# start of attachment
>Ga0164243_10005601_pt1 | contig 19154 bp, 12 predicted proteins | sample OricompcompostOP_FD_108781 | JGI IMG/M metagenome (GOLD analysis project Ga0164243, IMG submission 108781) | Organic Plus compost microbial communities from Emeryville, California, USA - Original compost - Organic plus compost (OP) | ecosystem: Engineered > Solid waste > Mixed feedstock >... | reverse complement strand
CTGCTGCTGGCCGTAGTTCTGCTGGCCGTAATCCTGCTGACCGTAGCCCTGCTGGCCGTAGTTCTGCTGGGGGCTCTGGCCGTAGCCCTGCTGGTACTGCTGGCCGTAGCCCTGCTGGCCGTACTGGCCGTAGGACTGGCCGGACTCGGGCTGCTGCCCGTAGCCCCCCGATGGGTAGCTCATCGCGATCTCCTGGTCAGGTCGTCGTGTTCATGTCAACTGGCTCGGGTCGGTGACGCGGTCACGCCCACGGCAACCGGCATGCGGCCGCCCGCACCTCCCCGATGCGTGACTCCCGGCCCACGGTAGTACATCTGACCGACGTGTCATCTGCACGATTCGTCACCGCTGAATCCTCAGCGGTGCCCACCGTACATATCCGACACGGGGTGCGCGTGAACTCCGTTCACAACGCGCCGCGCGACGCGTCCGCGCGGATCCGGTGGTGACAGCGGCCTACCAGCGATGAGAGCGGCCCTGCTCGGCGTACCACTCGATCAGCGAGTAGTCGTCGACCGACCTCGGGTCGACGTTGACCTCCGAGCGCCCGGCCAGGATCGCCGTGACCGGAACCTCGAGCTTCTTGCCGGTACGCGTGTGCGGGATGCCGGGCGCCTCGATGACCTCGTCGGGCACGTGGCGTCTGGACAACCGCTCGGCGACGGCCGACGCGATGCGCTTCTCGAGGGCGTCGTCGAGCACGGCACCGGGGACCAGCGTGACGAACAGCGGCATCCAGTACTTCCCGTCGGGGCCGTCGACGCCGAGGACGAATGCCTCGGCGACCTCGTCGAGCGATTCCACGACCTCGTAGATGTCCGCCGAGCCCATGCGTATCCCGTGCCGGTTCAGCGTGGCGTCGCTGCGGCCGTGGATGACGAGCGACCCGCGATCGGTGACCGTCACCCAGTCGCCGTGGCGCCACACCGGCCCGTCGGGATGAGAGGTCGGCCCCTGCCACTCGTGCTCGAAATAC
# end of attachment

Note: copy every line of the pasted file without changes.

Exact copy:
>Ga0164243_10005601_pt1 | contig 19154 bp, 12 predicted proteins | sample OricompcompostOP_FD_108781 | JGI IMG/M metagenome (GOLD analysis project Ga0164243, IMG submission 108781) | Organic Plus compost microbial communities from Emeryville, California, USA - Original compost - Organic plus compost (OP) | ecosystem: Engineered > Solid waste > Mixed feedstock >... | reverse complement strand
CTGCTGCTGGCCGTAGTTCTGCTGGCCGTAATCCTGCTGACCGTAGCCCTGCTGGCCGTAGTTCTGCTGGGGGCTCTGGCCGTAGCCCTGCTGGTACTGCTGGCCGTAGCCCTGCTGGCCGTACTGGCCGTAGGACTGGCCGGACTCGGGCTGCTGCCCGTAGCCCCCCGATGGGTAGCTCATCGCGATCTCCTGGTCAGGTCGTCGTGTTCATGTCAACTGGCTCGGGTCGGTGACGCGGTCACGCCCACGGCAACCGGCATGCGGCCGCCCGCACCTCCCCGATGCGTGACTCCCGGCCCACGGTAGTACATCTGACCGACGTGTCATCTGCACGATTCGTCACCGCTGAATCCTCAGCGGTGCCCACCGTACATATCCGACACGGGGTGCGCGTGAACTCCGTTCACAACGCGCCGCGCGACGCGTCCGCGCGGATCCGGTGGTGACAGCGGCCTACCAGCGATGAGAGCGGCCCTGCTCGGCGTACCACTCGATCAGCGAGTAGTCGTCGACCGACCTCGGGTCGACGTTGACCTCCGAGCGCCCGGCCAGGATCGCCGTGACCGGAACCTCGAGCTTCTTGCCGGTACGCGTGTGCGGGATGCCGGGCGCCTCGATGACCTCGTCGGGCACGTGGCGTCTGGACAACCGCTCGGCGACGGCCGACGCGATGCGCTTCTCGAGGGCGTCGTCGAGCACGGCACCGGGGACCAGCGTGACGAACAGCGGCATCCAGTACTTCCCGTCGGGGCCGTCGACGCCGAGGACGAATGCCTCGGCGACCTCGTCGAGCGATTCCACGACCTCGTAGATGTCCGCCGAGCCCATGCGTATCCCGTGCCGGTTCAGCGTGGCGTCGCTGCGGCCGTGGATGACGAGCGACCCGCGATCGGTGACCGTCACCCAGTCGCCGTGGCGCCACACCGGCCCGTCGGGATGAGAGGTCGGCCCCTGCCACTCGTGCTCGAAATAC